Leaders of teams that won first-of-their-kind TWAS-Elsevier Foundation Project Grants for Gender Equity and Climate Action assembled in Trieste, Italy, for a unique workshop. The goal was to train the leaders, all of them women, on how to ensure that their work leads to tangible, real-world outcomes.
The event, held 18–19 April, included breakout groups focused on project management, communication of impact, and teamwork. The two days of activities also included high-level speakers who explained how to achieve a key sustainable development agenda item: climate action. Among them was Lučka Kajfež Bogataj of the University of Ljubljana, Slovenia, who shared the 2007 Nobel Peace Prize as part of the Intergovernmental Panel on Climate Change (IPCC).
Kajfež Bogataj gave an in-depth lecture on the current state of humanity’s response to climate change. "We can see the world is not on the right track,” she warned. “And despite the rhetoric, emissions are rising."
The grants are made possible with key support from the Elsevier Foundation, a long-time partner of TWAS. The awarded projects—led and conducted entirely by women researchers and technical experts—vary from seeking to establish sustainable home-gardens in Guatemala, to advancing climate literacy among women in Western Nepal and empowering women to improve local livelihoods through agroforestry in the Republic of the Congo. The other projects will take place in Bangladesh, Kenya, Nicaragua, Tanzania, and Uganda.
The programme was highly competitive, demonstrating a strong need for support for such projects in science- and technology-lagging countries (STLCs). It received 163 applications, and over 20 of those proposed projects were highly rated by the evaluators, a panel of 13 IPCC scientists who made the final decision to award eight of the project proposals.
The workshop also attracted the attention of local media outlets, including Italian public broadcasting service RAI, which interviewed Kajfež Bogataj and others involved on climate- and gender-related issues. Globally, the event resulted in more than 10 articles, TV and radio reports.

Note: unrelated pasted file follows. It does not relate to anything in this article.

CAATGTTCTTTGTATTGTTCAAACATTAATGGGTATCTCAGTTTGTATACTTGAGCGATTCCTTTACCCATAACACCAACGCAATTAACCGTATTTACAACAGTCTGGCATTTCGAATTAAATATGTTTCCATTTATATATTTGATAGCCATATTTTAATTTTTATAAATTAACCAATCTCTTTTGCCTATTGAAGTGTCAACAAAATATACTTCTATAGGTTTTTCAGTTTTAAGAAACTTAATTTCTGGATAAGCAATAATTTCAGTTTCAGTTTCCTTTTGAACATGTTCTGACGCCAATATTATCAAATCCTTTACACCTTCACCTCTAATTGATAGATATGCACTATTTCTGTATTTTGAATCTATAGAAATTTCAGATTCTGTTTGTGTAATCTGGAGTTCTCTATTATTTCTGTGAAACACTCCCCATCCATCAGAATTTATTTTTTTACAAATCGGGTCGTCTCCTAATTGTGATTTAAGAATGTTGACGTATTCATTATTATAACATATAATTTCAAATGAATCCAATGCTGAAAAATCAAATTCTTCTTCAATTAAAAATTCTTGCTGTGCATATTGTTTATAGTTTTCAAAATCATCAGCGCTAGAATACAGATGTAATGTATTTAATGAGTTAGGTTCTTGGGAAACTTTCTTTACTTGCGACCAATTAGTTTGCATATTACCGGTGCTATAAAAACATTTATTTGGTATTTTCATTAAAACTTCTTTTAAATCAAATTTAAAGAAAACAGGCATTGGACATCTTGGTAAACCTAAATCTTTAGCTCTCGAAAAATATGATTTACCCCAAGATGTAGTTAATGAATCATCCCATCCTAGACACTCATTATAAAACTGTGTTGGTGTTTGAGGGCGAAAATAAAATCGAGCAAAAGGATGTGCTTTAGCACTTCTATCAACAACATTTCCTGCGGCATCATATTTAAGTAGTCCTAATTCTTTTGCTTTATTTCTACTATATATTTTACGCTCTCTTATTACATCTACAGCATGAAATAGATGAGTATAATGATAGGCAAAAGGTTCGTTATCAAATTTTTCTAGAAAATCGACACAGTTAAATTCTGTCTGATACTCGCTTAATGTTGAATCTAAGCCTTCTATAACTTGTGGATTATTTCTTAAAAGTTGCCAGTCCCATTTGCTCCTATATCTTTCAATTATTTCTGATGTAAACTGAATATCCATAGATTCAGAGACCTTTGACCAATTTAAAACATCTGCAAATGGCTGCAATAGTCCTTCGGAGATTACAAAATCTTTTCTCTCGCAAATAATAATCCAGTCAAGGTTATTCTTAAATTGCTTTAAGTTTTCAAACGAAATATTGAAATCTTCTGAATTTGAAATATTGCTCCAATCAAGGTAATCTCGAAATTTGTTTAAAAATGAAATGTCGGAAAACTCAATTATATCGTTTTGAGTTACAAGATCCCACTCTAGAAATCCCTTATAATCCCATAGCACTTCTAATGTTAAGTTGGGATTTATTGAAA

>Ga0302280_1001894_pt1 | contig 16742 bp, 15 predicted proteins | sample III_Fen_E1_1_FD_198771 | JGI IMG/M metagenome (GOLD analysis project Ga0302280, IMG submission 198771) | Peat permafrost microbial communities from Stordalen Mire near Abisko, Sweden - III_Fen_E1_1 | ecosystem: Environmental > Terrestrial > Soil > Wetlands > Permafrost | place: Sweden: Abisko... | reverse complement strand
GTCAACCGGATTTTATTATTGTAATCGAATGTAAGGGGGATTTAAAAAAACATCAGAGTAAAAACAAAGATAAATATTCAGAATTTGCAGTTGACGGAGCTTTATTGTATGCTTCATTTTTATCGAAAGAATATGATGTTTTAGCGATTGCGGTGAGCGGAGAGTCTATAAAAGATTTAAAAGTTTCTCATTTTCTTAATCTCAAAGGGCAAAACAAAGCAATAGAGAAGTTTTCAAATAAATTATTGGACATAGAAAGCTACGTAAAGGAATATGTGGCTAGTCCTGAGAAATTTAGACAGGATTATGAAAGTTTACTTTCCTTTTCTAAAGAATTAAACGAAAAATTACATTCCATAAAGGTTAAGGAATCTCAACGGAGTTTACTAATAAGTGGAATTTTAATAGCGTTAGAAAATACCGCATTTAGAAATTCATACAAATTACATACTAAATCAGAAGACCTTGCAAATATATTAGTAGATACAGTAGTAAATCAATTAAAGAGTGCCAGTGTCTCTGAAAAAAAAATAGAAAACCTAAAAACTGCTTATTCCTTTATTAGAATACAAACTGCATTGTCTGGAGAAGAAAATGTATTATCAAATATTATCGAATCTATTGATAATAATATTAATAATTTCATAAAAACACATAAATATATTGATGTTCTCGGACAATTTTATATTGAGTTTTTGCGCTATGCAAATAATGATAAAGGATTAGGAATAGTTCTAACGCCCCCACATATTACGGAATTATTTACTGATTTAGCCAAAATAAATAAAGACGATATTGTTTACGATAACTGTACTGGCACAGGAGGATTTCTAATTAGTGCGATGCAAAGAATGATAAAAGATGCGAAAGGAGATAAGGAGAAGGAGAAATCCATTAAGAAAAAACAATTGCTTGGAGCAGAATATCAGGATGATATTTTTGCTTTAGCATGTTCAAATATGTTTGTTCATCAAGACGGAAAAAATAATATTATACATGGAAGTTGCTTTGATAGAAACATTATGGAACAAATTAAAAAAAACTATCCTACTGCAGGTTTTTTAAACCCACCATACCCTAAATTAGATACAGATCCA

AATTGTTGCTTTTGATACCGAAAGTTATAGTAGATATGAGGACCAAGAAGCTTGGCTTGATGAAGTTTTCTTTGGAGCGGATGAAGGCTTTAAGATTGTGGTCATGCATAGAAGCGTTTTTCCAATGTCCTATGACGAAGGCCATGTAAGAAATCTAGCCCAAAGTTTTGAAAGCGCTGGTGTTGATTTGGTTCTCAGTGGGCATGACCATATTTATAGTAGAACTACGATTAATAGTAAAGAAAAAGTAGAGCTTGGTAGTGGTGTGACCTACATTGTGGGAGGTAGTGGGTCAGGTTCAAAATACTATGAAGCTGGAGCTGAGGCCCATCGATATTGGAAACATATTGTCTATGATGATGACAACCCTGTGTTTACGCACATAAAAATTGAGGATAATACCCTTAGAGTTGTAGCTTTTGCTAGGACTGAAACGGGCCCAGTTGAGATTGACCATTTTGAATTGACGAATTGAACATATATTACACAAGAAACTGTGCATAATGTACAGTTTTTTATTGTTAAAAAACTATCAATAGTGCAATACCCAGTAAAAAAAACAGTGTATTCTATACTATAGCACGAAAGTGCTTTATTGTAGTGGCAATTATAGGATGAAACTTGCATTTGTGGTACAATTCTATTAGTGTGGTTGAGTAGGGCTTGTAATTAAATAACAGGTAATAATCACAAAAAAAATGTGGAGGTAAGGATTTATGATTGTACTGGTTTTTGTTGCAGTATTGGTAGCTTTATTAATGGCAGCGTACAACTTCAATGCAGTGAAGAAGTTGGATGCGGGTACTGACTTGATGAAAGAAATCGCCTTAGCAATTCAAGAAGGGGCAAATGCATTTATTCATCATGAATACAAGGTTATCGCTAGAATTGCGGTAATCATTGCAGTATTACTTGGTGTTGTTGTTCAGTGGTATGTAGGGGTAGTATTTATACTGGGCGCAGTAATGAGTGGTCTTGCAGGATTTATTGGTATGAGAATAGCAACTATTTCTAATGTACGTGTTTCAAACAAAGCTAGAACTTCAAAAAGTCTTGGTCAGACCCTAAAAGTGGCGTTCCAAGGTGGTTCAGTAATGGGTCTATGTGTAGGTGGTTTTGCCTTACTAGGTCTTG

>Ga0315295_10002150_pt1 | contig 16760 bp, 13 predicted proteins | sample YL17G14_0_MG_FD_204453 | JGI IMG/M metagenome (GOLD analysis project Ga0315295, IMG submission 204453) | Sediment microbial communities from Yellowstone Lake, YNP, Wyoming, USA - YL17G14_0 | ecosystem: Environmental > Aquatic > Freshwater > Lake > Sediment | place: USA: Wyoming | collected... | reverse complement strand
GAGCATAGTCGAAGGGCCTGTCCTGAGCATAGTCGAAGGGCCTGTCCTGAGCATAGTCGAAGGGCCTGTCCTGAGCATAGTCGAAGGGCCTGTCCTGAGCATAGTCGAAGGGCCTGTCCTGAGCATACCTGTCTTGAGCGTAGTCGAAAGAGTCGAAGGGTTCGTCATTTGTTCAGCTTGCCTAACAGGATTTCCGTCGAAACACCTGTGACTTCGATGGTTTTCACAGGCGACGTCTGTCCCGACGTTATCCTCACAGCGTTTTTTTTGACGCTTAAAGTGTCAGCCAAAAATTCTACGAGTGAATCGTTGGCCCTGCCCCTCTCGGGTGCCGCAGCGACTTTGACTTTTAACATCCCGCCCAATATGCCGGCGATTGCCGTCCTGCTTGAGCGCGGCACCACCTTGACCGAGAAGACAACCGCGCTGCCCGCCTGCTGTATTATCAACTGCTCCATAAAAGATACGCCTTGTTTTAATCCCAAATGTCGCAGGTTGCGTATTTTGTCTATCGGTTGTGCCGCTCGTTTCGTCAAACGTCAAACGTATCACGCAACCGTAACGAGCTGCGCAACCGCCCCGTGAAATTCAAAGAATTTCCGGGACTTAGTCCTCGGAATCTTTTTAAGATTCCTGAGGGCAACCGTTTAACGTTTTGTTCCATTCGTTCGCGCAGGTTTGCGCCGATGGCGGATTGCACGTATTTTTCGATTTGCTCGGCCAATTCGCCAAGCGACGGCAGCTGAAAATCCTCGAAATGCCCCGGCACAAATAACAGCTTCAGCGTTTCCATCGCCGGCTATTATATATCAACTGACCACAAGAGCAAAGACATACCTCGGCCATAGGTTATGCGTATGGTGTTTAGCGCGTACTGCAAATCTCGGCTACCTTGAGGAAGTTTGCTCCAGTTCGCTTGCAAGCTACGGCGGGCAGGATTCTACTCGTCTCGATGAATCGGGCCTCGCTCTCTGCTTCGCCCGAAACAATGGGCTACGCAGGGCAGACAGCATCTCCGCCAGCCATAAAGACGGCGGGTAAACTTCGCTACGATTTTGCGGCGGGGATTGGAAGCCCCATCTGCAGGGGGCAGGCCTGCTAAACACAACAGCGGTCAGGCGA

Climate action: It’s about saving us
The event featured speakers who opened invigorating discussions on topics on critical elements of the climate crisis. Among these was how to adapt to and mitigate the crisis, as well as account for gender disparities and work toward climate justice.
At the opening of the workshop, Kajfež Bogataj in her keynote lecture urged swift action to reduce the causes of climate change, and also help people prepare for its impact on their lives. One point she emphasised is that climate action isn't about saving the planet, which will live on with or without humanity. It’s about "saving us"—making sure the planet is suitable for human habitation.
This is why climate adaptation is so important, Bogataj said, especially for least developed countries, which will be disproportionately affected by climate change even though they contribute the least to its existence. For many populations, access to important resources such as water will rapidly diminish, and “when you have a lack of water, you have a water conflict.”
"In my view, climate change acts as a magnifying glass, small problems all of a sudden become huge problems,” Bogataj said, later adding "climate change is here, it is dangerous, and unfortunately it will get much worse."
This means many individuals seeking to take climate action need to start with their own home, and actively be part of the solution in their daily lives. They can consider what kind of energy to use, for example, in their community. Should they use a green energy source or one that emits a heavy load of carbon?
Furthermore, climate change will affect the lives of women disproportionately, she said, especially in the developing world. “Climate change is not gender neutral,” she said in an interview after the lecture. “It's very obvious that women are much more impacted by its effects. And on the other hand, when we look at the climate change decisions and solutions, women are under-represented.”
Teamwork and gender equity
The participants also took part in a series of workshop activities led by Scott Jones, co-director of Mind the Gap, a British research and consulting organisation. Jones and Mind the Gap specialize in managing conflicts over natural resources and the environment on an international level, with a focus on women’s and youth involvement.